According to Maersk, “Peak season is expected to start early this year as retailers prepare for a strong back-to-school season that will likely blend into the end-of-year holiday peak season that typically starts in August. This will unfortunately put more pressure on an already stretched network with the potential to cause further disruptions.”
Congestion woes in Oakland
As of Wednesday, there were around 10 container ships anchored in the inner harbor of San Francisco, off Oakland, according to Automatic Identification System (AIS) ship-positioning data from MarineTraffic. But that’s less than half the story. Off the coast, there were an additional 15 or more container ships drifting in the Pacific.
Inner anchorage (left); ships drifting off coast (right). Maps by MarineTraffic; ship positions as of early Wednesday.
The number of waiting ships has a different meaning for Oakland than for Los Angeles/Long Beach, as Oakland is a much smaller port. Oakland’s January-April import throughput was about one-tenth of the combined Los Angeles/Long Beach throughput.
Oakland has two berths temporarily out of commission. The ONE-operated NYK Delphinus suffered an engine room fire on May 14 and berthed in Oakland on May 18. AIS data showed the ship still at the berth on Wednesday. In addition, a berth at Oakland International Container Terminal has been unavailable for an extended period due to crane installations. That berth should come back online by the end of this month.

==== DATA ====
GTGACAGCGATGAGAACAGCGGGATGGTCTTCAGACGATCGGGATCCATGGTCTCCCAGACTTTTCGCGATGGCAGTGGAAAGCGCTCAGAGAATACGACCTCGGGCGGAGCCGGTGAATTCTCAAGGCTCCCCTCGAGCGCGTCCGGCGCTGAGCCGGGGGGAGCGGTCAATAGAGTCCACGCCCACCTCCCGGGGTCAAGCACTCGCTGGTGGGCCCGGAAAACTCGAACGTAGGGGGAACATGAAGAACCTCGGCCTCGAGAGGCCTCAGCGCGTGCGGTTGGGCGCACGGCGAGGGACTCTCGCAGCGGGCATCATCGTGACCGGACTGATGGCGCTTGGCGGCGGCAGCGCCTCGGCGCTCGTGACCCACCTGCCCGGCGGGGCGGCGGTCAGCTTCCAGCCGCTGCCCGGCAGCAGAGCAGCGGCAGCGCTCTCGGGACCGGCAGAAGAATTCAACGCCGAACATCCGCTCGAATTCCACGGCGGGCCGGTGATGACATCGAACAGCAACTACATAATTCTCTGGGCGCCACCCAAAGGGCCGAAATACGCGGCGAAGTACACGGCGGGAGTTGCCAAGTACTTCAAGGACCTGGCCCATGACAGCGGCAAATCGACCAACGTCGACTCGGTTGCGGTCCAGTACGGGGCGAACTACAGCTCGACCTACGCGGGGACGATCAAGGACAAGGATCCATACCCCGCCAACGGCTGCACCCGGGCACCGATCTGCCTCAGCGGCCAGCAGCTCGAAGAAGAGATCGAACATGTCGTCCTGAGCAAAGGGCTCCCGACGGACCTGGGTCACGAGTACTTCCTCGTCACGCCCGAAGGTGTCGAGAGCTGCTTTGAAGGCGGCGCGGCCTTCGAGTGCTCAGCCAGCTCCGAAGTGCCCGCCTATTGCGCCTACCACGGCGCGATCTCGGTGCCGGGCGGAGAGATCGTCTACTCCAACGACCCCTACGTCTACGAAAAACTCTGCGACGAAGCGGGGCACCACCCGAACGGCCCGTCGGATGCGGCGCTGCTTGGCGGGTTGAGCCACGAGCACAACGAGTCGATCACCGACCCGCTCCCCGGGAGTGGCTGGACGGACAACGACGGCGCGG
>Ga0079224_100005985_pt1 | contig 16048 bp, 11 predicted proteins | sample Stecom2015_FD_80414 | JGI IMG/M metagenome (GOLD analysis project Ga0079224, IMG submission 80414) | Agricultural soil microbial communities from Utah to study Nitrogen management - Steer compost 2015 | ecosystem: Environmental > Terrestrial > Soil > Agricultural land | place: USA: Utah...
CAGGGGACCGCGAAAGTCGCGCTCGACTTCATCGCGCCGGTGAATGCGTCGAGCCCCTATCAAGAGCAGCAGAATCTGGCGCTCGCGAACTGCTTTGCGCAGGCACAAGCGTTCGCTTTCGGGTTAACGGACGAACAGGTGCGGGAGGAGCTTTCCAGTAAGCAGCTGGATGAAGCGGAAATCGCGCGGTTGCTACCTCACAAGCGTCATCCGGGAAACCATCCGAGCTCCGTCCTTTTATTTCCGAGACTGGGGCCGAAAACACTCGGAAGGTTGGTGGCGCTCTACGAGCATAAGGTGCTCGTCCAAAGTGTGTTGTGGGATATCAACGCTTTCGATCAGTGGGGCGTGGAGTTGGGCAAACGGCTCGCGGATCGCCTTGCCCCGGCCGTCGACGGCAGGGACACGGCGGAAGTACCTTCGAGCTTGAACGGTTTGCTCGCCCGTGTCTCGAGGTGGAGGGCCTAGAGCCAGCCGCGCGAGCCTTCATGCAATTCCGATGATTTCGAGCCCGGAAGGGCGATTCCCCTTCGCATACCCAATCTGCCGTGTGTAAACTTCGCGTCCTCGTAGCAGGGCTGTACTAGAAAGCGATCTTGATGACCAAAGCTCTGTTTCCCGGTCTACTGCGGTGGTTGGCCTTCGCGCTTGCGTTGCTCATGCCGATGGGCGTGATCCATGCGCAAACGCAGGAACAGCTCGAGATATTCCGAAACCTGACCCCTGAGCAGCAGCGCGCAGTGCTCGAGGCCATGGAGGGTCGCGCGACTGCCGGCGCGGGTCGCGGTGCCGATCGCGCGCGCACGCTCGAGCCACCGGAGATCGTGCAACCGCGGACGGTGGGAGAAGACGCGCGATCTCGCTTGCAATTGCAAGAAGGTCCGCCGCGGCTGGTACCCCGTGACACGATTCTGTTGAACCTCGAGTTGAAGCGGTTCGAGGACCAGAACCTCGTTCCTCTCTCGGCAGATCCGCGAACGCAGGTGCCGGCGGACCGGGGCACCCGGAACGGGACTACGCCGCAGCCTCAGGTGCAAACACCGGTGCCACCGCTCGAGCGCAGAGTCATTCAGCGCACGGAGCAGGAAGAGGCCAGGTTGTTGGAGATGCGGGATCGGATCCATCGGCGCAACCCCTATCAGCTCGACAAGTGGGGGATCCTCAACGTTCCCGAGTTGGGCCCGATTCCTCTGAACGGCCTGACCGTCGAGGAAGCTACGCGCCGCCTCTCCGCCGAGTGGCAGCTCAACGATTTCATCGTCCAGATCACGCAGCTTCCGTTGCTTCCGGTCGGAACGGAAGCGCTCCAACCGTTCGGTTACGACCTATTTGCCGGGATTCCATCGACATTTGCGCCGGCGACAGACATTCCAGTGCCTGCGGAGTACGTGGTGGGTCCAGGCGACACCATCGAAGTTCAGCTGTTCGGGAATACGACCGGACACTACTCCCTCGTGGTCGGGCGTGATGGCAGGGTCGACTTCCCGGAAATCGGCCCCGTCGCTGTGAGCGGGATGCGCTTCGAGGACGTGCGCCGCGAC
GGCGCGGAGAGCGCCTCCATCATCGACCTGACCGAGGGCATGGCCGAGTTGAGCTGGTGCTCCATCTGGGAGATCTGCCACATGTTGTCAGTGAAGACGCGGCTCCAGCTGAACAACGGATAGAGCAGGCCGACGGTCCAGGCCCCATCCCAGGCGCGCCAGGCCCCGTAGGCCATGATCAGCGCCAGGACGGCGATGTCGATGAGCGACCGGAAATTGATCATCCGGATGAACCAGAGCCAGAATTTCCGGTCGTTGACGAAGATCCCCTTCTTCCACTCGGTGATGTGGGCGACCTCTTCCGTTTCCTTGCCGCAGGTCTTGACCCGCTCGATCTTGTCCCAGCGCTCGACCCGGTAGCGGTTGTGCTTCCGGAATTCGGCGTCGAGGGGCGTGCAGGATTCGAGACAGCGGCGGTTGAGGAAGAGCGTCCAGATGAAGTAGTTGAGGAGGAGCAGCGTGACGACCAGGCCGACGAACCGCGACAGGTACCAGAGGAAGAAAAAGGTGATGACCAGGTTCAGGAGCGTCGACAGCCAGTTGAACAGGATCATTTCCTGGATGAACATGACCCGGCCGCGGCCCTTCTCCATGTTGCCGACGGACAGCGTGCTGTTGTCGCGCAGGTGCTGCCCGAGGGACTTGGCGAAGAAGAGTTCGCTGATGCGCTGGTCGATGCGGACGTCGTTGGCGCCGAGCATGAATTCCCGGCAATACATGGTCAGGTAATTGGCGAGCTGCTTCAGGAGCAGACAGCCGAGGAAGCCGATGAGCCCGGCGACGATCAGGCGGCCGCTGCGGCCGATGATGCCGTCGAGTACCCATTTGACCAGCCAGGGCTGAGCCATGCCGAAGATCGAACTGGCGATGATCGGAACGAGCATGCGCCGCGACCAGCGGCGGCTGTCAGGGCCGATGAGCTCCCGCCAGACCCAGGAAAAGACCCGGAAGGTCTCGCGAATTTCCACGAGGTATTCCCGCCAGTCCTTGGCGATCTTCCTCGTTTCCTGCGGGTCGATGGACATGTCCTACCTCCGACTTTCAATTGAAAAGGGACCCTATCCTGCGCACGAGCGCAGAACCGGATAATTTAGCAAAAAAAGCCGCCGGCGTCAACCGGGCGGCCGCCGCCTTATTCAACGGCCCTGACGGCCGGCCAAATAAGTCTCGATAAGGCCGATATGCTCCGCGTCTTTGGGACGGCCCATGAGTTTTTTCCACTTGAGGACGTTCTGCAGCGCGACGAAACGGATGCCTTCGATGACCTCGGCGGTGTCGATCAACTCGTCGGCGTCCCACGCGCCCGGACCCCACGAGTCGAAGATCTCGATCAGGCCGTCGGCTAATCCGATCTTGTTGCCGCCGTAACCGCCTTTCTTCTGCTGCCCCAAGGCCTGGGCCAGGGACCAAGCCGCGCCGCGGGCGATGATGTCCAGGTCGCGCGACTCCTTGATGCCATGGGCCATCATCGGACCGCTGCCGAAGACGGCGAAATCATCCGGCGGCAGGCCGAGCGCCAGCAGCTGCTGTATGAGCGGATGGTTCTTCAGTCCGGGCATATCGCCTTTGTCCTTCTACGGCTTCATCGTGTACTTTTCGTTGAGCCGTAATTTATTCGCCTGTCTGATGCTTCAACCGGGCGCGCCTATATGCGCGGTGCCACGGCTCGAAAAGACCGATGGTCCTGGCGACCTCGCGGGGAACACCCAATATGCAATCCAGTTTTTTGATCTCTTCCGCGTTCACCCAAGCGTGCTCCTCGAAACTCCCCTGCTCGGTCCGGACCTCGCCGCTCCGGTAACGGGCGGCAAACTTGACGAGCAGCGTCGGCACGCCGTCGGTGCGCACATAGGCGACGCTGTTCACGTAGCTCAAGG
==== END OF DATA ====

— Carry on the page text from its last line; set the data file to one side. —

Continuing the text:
The bigger problem in Oakland, according to carriers Maersk and Hapag-Lloyd, is a shortage of available longshore labor. Maersk said in a client note last week, “Terminals are limited to two gangs per vessel on most ships due to the unavailability of the needed labor to cover the current demand.”
Hapag-Lloyd informed customers on Tuesday, “Massive import volumes combined with labor shortages are the biggest drivers of continued congestion and vessel operations delays [in Oakland].”
Asked about the labor shortfall, Andrew Hwang, the Port of Oakland’s manager of business development and international marketing, responded, “There is good news to report. It’s our understanding that the ILWU [longshore union] is preparing 300 new casuals to be added and another 150 ILWU members are being trained so that they can work skilled positions … needed to move cargo more efficiently. The new dockworkers and skilled labor are expected to be ready and able to join their colleagues this summer.”
Rough start for ZIM ‘fast’ service
One example of how Oakland congestion is affecting carriers and shippers involves ZIM (NYSE: ZIM). The Israeli carrier just introduced a new Asia-West Coast service called the Central China E-Commerce Express ZX3 that is designed to provide fast trans-Pacific service for time-sensitive cargo. It is scheduled to call in Oakland first, then Los Angeles.